The Doctrine and the Duty of Self-Examination
James Haldane


"Examine yourselves, whether ye be in the faith; prove your own selves. Know ye not your own selves, how that Jesus Christ is in you, except ye be reprobates?"2 Corinthians 13:5


The apostle Paul, in writing to the church at Corinth, exhorts the Gentile converts, "Examine yourselves, whether ye be in the faith; prove your own selves: know ye not your own selves, how that Jesus Christ is in you, except ye be reprobates?" Although he had confidence in the Corinthians, that they were in general sincere in their belief, and members of the true church of Christ, yet he felt that it was possible that they might be destitute of the faith of the gospel—that they might have been imposing upon themselves, and were the objects of divine displeasure instead of their "life being hid with Christ in God."

It is a serious thing for the professor of Christianity to reflect on this possibility, but it is on this account the duty of self-examination is urged on him by the highest sanctions.

In endeavoring to explain and enforce this duty, I shall

I. Make some general observations on the subject.

II. Consider the end which we ought to have in view in self-examination.

III. Suggest some topics to which our inquiries should be directed in attending to this divine precept.

1st. Consider, the commandment to examine ourselves does not imply that we may not be immediately sensible that we believe the gospel, and consequently have joy and peace in believing. The mind perceives, and is acquainted with all its own thoughts, judgments, and emotions. When we believe any thing to be true, we feel that we do so; and we may know when we believe the gospel of God, as well as when we believe any report upon the authority of a fellow creature. But let it be remembered, that even in the things of this life, we are apt to impose upon ourselves. The deceitfulness of the heart is especially manifest in regard to things unseen and eternal; and hence so many cry peace, peace, to themselves when there is no peace. One fruitful cause of self-deception in every country called Christian, is that most men have been accustomed from their earliest years to hear what is called the gospel, and to acknowledge its truth, without understanding its meaning, attending to its evidence, or feeling its importance. We may be conscious that we believe what we deem to be the gospel, and yet be in the gall of bitterness and the bond of iniquity. It is necessary, therefore, for all to examine, not only whether they believe something to which they attach the name of gospel, but whether it be indeed the gospel which they believe.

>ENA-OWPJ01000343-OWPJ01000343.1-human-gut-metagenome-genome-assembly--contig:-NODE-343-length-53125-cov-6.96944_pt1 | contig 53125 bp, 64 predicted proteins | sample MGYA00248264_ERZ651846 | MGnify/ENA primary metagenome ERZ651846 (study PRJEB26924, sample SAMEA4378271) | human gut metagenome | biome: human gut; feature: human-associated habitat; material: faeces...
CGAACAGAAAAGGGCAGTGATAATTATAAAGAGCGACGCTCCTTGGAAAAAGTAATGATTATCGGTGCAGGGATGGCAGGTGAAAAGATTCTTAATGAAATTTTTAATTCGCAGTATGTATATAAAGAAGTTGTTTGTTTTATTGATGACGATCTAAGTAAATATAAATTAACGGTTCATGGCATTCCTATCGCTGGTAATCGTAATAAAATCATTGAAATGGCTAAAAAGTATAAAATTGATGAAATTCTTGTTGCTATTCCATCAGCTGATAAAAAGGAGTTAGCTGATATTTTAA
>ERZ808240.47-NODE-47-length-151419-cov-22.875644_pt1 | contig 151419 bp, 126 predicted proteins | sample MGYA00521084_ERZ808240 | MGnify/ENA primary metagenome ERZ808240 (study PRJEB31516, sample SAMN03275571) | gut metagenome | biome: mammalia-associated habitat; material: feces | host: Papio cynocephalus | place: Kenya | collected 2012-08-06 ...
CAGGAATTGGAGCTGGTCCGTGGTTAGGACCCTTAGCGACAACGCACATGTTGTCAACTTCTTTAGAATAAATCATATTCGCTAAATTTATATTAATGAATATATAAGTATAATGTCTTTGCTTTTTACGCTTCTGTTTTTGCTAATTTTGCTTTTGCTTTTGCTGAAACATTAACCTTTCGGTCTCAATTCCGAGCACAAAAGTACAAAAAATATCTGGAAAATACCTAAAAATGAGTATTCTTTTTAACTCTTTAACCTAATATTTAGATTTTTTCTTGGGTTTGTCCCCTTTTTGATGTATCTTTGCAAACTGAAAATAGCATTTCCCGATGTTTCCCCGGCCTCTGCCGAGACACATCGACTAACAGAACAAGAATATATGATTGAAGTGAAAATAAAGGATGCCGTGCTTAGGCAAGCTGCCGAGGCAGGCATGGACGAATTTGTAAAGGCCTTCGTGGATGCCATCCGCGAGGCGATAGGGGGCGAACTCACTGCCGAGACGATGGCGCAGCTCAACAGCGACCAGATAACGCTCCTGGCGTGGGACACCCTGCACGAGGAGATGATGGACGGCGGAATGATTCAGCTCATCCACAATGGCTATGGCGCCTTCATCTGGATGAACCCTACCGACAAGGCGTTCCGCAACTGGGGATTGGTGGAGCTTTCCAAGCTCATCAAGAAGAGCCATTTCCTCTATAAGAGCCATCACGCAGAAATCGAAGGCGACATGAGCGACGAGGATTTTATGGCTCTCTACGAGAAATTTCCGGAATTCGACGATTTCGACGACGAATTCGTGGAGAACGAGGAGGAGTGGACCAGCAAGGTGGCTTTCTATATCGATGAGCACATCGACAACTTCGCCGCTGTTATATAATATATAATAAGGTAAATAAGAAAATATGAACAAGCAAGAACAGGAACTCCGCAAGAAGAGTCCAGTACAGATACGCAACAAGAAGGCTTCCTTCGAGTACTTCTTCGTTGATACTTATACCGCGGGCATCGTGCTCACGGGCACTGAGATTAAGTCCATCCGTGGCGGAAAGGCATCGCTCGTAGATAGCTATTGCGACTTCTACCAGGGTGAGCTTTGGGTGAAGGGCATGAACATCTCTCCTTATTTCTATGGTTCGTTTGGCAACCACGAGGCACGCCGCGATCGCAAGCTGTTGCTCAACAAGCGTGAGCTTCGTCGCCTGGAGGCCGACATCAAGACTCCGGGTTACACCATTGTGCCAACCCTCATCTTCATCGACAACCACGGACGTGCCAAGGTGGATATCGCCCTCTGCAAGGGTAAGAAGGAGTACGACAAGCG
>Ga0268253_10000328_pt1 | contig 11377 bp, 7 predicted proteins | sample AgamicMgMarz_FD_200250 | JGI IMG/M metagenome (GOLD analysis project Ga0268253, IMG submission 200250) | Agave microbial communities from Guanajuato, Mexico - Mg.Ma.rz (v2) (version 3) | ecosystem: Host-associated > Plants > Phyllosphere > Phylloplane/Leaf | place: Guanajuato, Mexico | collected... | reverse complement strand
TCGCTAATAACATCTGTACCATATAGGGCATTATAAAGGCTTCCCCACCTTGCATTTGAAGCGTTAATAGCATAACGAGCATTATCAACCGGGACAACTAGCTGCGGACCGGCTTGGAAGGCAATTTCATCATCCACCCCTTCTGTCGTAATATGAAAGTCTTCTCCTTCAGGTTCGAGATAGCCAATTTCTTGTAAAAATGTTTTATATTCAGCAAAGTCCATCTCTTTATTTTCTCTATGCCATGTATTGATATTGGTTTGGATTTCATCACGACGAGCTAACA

2nd. From the very nature of the gospel, as well as from the express declarations of God, we are certain that the faith of Christ must produce sentiments, experience, and practice peculiar to itself. The connection between faith and practice is uniformly declared to be so inseparable that the latter must always exactly correspond with the former.

3rd. Great pains have in consequence been taken to distinguish with accuracy between common and saving faith. And persons have been directed to judge favorably or unfavorably of their state, according as they have exerted the saving and not merely the natural acts of faith. The certain consequence of this must be to lead men to endeavor to perform such saving acts, and to trust in these, when they suppose that they have performed them. The mind is thus diverted from Jesus Christ, from the glory of His atonement, and the mercy of God revealed in Him, which is the only foundation of hope, to a delusive search after something else which may quiet the conscience. Thus a system of self-righteousness is established, under the name of salvation by faith.